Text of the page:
The 1971 movie “Badnam Basti,” which means “Infamous Neighborhood” in Hindi was dubbed as India’s first gay film. The movie disappeared into oblivion soon after its release, and the 35 mm film print was only recently discovered in a Berlin archive. The Central Board of Film Certification, a film certification body under the Indian government’s control, in 1971 certified the film as A-rated, meaning for adults only. According to Hari Om Kapoor, the son of “Badnam Basti” director Prem Kapoor, the film never explicitly showed homosexuality but implied it through scenes.

When India was going through a tumultuous time in 2004, and the political landscape was changing, “Girl Friend” appeared on large screens. 

Although it was not the first lesbian feature film, it portrayed a lesbian character as evil and stereotypical. The film explored a love triangle between two girls’ best friends and a man. One girl — Tanya, who played by one Bollywood’s biggest stars, Isha Koppikhar, soon realizes she is in love with her best friend, Sapna, who Amrita Arora plays. But Sapna is in love with a man, Rahul, played by Ashish Chaudhary. When Rahul realizes that Tanya is too close to Sapna, making him uncomfortable, he vindicates Tanya for the troubled relationship. The film then ends with the gruesome murder of Tanya by Rahul and Sapna, portraying Tanya and Rahul as heroes, and a lesbian character, Tanya, ends up becoming evil. This film received poor reviews from film critics.

“Indian cinema has played an important role in conditioning the mindsets of Indians of all backgrounds, and while the recent it has made great leaps in the types of cinema being attempted, most Hindi films still thrive on the offensive and stereotypical portrayal of the non-binary gender characters,” said Celina Jaitly, a former Miss India and one of the most popular Indian actresses.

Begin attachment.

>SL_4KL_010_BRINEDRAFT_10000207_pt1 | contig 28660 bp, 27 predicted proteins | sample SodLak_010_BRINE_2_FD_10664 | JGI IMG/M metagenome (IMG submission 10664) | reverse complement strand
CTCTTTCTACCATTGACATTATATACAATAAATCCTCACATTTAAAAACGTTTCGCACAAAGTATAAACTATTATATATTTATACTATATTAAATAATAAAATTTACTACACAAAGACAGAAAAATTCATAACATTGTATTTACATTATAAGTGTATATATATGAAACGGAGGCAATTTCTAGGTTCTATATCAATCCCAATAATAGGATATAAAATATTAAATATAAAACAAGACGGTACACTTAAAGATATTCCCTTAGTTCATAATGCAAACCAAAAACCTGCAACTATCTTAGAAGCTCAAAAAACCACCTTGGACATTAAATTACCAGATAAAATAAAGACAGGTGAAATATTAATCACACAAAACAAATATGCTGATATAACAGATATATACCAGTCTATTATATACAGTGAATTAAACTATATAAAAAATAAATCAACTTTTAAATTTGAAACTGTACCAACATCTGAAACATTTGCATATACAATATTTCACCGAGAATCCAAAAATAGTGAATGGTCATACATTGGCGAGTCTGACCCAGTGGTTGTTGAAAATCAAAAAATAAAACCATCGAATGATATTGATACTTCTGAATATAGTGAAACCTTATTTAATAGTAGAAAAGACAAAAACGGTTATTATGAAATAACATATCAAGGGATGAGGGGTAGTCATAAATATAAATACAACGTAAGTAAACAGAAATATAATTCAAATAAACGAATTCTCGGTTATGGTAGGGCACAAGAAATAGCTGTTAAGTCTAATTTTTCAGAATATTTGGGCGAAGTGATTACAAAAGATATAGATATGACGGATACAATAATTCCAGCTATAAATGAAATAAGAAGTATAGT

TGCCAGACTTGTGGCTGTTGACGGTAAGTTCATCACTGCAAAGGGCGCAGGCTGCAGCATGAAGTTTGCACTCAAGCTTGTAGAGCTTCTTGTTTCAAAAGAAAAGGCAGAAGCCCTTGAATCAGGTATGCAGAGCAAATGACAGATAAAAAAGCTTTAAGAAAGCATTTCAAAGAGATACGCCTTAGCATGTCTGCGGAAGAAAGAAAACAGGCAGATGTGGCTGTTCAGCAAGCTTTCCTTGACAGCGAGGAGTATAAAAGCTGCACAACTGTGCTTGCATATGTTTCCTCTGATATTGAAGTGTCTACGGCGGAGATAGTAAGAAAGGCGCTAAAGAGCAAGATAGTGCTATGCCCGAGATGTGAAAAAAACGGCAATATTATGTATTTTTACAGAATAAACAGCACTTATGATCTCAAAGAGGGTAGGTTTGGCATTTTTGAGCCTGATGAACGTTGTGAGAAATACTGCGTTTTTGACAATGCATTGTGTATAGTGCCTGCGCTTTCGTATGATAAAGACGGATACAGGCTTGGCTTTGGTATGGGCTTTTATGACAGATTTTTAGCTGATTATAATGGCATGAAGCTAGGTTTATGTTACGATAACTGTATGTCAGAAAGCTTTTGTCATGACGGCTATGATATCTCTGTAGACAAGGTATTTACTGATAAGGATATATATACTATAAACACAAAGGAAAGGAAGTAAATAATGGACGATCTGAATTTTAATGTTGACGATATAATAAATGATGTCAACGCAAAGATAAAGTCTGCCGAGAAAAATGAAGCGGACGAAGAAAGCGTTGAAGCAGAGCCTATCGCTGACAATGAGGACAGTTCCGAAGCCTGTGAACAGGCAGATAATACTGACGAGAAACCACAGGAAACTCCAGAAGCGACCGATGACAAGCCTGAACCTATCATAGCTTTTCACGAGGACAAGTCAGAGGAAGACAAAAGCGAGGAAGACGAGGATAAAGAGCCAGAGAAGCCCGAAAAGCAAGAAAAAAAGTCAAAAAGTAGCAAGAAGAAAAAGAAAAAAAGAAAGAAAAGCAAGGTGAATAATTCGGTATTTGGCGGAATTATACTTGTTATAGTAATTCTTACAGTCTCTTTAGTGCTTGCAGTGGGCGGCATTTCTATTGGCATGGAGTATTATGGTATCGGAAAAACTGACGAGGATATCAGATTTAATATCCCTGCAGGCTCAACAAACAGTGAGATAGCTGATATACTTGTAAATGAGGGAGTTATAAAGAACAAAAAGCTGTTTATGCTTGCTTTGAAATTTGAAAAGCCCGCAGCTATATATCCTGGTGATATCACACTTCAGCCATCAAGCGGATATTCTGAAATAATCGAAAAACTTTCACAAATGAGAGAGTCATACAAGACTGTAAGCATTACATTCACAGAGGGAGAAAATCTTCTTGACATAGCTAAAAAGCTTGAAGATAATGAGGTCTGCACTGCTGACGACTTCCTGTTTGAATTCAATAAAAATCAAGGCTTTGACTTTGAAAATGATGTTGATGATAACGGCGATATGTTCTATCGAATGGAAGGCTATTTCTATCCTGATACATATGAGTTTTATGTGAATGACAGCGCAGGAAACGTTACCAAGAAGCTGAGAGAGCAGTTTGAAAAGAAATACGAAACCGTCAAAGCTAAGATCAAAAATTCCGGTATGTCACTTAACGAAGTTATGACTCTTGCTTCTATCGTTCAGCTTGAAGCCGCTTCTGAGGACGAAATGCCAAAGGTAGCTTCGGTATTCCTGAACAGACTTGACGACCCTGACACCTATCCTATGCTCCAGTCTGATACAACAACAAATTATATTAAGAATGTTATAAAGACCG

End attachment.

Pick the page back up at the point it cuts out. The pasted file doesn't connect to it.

Jaitly, through her performance in various big films, won millions of hearts in India and globally. Her activism in India for LGBTQ+ and intersex equal rights attracted the endorsement of the U.N. High Commissioner for Human Rights, which in 2013 made her an Equality Champion. Jaitly has supported the U.N. Free and Equal campaign to counter homophobia and transphobia. 

“I have always wondered as an actor, why a gay or a Trans person is constantly seen as outside the bounds of ‘normal.’ Ironically, despite the rampant transphobia, one particular trope is extremely popular in Bollywood, even after so many years, and that is cross-dressing men,” she told the Washington Blade. “Trans people are abnormal but cis men in drag are applauded. Every time a ‘hero’ dresses in drag it is considered to be iconic piece of performance, it’s always been difficult to wrap my head around that one. Casting Trans and gay people in Trans roles is still a challenge as cisgender actors consider it as a loss of opportunity to win awards, and producers/directors would rather cast cis actors who pull in an audience rather than a trans or a gay actor who pulls in the character.”

Jaitly, who have worked in the Indian film industry for more than a decade, appeared in “Seasons Greeting” last year in which a trans person is the lead actress. 

Jaitly said she has fought for LGBTQ+ and intersex rights in India for years, and the reason for which she agreed to work in “Seasons Greeting” is that the director Ramkamal Mukherjee cast a Trans woman for the first time in a Trans lead film. Jaitly told the Blade that she believes in the importance of Trans/gay cast in a Trans/gay role, and only they can and should portray and become the beacons of reflections of the agonies and ecstasies of their journeys no matter what the script.

“Filmmakers hold supreme responsibility in being sensitive, empathetic, and rational while attempting to make films on the said theme,” said Jaitly. “And as complex, as it may seem, the underlying principles of treating people respectfully and equally is a no-brainer and requires no special education. Cinema like literature is the reflection of society and not only does it influence the society but has great impact on successive generations.”

In 2008, the star-studded romantic comedy film “Dostana,” which means “friendship” in Hindi, also attracted criticism and praise for depicting a gay couple. 

Hollywood sensation Priyanka Chopra played a central role, with megastars like John Abraham and Abhishek Bachchan. The film explores the world of two men living in Miami who pretend to be a gay couple so they can live with a charming girl (Chopra), and they both eventually fall in love with her. Many critics argued that the film mocked LGBTQ+ and intersex people and making fun of the serious subject. But some critics also said that the presence of megastars like Chopra helps make audiences feel comfortable about the issue.